Small businesses and start-ups have been given a capital funding boost thanks to the Federal Government’s introduction of legislation to facilitate crowd-sourced equity funding.
A statement from Federal Treasurer Scott Morrison annouced the Corporations Amendment (Crowd-sourced Funding) Bill 2016 enables unlisted public companies with less than $25 million in assets and annual turnover to facilitate crowd sourced equity funding, and the ability to raise up to $5 million in any 12-month period through crowdfunding platforms.
“Small companies that become public companies to use crowdfunding will be given a transition period of up to five years during which they will be eligible for exemptions from certain corporate governance and reporting requirements,” said Treasurer Morrison.
Morrison also reveals the Government is planning to extend crowd-sourced equity funding in the new year to proprietary companies, which already have lower corporate governance and reporting requirements.
According to Morrison, the Government has been focused on balanced the fundraising needs of businesses and investor protection.
“Companies will need to meet minimum disclosure requirements. Retail investors will have an investment cap of $10,000 per company per 12 month period and a cooling off period – allowing withdrawal from their investment for up to 48 hours after making a commitment,” the statement from Morrison said.
“Licenced crowdfunding intermediaries will play a gatekeeping role by conducting checks on the companies they list on their platforms.”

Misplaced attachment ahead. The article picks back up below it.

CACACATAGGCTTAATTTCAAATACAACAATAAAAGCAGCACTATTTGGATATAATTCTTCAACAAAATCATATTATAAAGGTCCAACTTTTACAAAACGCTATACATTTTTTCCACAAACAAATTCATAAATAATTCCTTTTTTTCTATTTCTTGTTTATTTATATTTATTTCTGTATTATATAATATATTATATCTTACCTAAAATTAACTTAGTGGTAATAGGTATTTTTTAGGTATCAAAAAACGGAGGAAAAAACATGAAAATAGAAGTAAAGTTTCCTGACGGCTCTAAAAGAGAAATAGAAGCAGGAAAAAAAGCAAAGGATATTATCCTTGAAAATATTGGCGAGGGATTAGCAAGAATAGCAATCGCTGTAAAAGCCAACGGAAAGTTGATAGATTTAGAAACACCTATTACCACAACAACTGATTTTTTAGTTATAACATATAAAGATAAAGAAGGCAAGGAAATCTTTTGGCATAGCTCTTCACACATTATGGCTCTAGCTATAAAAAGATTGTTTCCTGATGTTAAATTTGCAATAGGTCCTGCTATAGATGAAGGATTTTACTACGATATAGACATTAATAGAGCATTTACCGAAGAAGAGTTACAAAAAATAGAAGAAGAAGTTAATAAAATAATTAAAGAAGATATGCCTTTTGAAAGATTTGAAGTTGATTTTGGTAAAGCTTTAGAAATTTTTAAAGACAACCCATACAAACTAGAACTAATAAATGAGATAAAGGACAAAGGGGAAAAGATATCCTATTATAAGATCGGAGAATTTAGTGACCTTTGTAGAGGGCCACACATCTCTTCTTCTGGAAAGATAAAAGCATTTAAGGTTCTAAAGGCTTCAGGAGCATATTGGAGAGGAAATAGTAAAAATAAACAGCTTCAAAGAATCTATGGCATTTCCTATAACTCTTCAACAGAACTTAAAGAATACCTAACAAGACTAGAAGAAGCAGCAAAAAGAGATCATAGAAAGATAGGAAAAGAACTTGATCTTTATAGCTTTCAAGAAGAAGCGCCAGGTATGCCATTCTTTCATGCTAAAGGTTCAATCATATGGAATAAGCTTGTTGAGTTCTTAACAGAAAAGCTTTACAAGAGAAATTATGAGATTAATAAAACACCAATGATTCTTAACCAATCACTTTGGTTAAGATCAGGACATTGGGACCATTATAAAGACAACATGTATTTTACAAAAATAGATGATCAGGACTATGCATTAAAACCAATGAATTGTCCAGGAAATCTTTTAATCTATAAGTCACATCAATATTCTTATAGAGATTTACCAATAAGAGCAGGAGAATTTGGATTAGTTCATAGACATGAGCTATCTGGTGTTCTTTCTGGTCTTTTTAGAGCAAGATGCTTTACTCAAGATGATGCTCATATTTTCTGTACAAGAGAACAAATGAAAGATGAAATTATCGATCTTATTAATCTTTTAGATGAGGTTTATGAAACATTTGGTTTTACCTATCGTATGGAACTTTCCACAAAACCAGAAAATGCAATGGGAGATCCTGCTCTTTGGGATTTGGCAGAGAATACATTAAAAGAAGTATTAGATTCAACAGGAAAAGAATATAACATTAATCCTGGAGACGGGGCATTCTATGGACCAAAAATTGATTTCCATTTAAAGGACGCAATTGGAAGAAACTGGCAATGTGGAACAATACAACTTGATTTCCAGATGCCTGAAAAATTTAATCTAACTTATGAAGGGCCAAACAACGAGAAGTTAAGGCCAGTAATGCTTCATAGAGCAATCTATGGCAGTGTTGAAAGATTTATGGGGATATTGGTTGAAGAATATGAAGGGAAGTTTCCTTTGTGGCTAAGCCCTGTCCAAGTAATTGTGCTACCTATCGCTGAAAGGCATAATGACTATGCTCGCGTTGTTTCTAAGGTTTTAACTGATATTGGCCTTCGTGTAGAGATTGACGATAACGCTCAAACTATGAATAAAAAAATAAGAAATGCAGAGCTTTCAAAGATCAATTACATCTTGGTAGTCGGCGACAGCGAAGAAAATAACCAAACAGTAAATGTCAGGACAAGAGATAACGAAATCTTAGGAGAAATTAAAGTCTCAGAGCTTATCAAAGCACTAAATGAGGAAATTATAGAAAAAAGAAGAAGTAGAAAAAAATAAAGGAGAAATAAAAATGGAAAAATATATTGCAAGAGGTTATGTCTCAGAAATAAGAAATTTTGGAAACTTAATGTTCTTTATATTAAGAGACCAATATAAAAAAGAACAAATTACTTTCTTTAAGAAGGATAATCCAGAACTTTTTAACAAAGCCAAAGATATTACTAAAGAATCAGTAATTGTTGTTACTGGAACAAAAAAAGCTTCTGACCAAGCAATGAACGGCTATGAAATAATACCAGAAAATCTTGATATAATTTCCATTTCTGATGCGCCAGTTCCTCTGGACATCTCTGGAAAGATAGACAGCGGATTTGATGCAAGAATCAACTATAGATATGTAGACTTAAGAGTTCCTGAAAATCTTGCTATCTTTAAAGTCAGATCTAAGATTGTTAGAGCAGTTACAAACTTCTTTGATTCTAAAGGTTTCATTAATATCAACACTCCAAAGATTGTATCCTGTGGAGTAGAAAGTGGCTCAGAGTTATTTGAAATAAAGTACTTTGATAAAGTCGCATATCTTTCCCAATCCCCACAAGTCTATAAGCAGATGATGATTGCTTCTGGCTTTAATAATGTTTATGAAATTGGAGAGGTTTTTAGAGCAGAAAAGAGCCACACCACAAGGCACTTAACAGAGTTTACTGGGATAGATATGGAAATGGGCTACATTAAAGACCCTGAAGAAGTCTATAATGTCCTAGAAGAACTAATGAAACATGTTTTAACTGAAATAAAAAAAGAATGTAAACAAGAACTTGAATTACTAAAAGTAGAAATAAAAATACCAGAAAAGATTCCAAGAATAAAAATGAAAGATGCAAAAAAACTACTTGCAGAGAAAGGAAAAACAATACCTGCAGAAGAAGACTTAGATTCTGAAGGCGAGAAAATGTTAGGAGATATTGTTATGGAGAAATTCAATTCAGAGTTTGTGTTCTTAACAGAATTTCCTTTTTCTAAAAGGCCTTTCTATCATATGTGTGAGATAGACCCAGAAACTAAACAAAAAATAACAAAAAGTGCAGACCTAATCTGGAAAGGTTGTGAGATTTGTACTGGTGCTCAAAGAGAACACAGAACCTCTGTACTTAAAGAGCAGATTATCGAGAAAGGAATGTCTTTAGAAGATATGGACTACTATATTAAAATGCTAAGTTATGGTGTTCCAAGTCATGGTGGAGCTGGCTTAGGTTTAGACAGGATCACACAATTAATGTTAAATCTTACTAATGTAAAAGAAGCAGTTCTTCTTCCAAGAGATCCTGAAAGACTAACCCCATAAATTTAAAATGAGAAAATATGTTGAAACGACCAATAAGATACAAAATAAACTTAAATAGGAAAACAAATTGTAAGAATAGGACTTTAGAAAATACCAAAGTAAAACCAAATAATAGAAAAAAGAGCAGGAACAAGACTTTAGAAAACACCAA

In addition, the bill also:
- Increases flexibility to support development of new and specialised financial markets, including crowd-sourced equity funding platforms
- Extends the Treasurer’s powers to exempt specialised, and emerging financial market operators from clearing and settlement licensing regimes.
- Allows licensing requirements to be tailored to the needs of each market.
The framework for the legislation will take effect six months from the date the Bill receives Royal Assent.
MYOB CEO, Tim Reed, has welcomed the announcement of the legislation.
“[This will] make it easier for technology start-ups and SMEs to work with government agencies,” he says.
But the benefits don’t end there according to Reed.
“Opening access to the Government’s technology budget for innovative smaller companies is a positive move on several fronts. Removing restrictions for smaller businesses will act as a stimulus for them to bring more focus to how technology can improve public services,” he says.
“It will also create more opportunities for these businesses to succeed, and has the potential to improve the lives of Australians across the nation by making it easier for them to interact with government.”